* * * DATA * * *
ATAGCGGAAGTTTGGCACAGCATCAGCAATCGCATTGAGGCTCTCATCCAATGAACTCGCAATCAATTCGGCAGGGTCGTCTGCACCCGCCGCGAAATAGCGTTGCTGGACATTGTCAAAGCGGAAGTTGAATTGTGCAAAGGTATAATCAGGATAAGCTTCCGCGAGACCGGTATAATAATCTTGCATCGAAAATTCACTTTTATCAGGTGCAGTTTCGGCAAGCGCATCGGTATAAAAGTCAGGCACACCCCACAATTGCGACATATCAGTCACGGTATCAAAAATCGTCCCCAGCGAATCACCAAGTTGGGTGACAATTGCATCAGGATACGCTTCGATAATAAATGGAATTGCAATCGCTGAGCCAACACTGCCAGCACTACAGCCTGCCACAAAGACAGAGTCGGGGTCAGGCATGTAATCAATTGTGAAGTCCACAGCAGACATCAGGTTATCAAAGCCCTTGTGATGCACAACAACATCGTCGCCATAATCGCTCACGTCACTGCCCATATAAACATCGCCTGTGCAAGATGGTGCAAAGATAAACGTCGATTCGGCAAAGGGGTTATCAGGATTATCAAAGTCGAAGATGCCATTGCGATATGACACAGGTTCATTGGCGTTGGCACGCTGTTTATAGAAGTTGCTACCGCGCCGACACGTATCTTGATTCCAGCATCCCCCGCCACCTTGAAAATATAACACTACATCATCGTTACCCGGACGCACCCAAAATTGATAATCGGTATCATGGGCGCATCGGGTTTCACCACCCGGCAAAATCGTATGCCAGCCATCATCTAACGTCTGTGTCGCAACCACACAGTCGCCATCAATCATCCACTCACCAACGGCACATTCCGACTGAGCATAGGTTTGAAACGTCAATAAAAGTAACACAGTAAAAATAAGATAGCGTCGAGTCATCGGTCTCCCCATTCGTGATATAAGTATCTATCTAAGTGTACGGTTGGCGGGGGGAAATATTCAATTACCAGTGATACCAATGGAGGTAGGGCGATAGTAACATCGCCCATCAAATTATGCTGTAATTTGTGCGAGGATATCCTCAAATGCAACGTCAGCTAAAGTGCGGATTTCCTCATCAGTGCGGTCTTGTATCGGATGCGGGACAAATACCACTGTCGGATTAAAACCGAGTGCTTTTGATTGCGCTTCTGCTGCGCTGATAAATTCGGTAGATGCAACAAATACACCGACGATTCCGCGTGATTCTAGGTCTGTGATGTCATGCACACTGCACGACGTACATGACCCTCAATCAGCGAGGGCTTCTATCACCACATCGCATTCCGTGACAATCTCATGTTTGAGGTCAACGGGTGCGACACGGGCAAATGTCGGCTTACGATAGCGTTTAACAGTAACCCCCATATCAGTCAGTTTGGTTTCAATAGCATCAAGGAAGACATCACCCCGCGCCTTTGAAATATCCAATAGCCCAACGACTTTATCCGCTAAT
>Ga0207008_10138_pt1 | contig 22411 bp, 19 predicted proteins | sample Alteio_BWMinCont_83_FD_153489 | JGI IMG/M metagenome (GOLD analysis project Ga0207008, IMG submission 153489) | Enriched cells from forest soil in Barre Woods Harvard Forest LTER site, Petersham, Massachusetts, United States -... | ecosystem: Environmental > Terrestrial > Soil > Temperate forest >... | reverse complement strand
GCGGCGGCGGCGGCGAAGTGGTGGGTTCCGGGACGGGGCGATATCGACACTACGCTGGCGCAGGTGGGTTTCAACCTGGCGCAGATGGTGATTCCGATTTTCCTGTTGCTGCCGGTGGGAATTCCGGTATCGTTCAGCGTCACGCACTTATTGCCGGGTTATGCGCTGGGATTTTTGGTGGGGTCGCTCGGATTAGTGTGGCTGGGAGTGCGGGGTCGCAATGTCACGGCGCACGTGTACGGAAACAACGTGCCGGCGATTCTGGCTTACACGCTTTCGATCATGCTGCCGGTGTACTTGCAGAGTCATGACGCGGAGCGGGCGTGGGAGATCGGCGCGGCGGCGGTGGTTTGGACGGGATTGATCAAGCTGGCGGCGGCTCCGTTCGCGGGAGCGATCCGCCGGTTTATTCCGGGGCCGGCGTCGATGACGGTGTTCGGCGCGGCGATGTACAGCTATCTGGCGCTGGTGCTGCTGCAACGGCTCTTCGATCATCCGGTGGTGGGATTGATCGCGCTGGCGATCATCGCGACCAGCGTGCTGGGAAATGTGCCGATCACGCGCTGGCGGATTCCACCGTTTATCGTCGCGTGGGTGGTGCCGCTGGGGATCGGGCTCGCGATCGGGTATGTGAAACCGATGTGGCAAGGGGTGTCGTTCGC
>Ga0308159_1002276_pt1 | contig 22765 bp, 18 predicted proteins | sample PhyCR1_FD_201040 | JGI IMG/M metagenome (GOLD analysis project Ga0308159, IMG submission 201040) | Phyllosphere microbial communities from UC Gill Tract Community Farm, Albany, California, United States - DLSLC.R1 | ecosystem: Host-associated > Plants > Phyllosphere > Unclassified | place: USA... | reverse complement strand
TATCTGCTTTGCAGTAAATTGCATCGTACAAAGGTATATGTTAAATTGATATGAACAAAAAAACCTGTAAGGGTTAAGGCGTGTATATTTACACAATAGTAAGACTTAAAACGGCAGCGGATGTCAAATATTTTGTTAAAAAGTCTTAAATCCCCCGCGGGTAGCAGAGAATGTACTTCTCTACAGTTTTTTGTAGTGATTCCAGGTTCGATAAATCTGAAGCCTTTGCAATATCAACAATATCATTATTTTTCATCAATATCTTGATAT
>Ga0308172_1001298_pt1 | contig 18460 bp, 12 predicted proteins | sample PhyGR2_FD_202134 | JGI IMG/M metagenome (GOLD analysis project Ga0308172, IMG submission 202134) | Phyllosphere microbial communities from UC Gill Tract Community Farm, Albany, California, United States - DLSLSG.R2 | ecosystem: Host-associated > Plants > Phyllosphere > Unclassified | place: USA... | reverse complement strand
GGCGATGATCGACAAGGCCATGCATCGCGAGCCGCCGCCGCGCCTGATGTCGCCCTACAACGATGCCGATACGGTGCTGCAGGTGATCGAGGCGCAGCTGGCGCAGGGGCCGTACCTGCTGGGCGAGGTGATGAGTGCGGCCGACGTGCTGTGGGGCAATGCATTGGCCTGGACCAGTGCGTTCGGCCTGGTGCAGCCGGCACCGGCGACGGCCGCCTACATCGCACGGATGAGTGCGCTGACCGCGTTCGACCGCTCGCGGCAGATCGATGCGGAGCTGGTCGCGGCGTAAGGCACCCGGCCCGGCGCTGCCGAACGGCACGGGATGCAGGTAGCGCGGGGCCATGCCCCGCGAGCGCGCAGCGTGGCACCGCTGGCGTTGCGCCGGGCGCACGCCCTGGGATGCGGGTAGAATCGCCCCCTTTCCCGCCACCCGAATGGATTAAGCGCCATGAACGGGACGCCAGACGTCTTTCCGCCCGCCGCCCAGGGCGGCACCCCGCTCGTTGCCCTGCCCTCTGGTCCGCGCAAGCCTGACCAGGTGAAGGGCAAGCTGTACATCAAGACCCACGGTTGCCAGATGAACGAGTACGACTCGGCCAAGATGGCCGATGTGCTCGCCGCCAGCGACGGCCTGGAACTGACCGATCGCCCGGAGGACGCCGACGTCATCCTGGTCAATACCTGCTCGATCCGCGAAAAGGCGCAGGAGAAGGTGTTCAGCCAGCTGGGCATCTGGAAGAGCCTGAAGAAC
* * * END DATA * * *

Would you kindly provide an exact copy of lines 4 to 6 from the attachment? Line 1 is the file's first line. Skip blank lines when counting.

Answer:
>Ga0308159_1002276_pt1 | contig 22765 bp, 18 predicted proteins | sample PhyCR1_FD_201040 | JGI IMG/M metagenome (GOLD analysis project Ga0308159, IMG submission 201040) | Phyllosphere microbial communities from UC Gill Tract Community Farm, Albany, California, United States - DLSLC.R1 | ecosystem: Host-associated > Plants > Phyllosphere > Unclassified | place: USA... | reverse complement strand
TATCTGCTTTGCAGTAAATTGCATCGTACAAAGGTATATGTTAAATTGATATGAACAAAAAAACCTGTAAGGGTTAAGGCGTGTATATTTACACAATAGTAAGACTTAAAACGGCAGCGGATGTCAAATATTTTGTTAAAAAGTCTTAAATCCCCCGCGGGTAGCAGAGAATGTACTTCTCTACAGTTTTTTGTAGTGATTCCAGGTTCGATAAATCTGAAGCCTTTGCAATATCAACAATATCATTATTTTTCATCAATATCTTGATAT
>Ga0308172_1001298_pt1 | contig 18460 bp, 12 predicted proteins | sample PhyGR2_FD_202134 | JGI IMG/M metagenome (GOLD analysis project Ga0308172, IMG submission 202134) | Phyllosphere microbial communities from UC Gill Tract Community Farm, Albany, California, United States - DLSLSG.R2 | ecosystem: Host-associated > Plants > Phyllosphere > Unclassified | place: USA... | reverse complement strand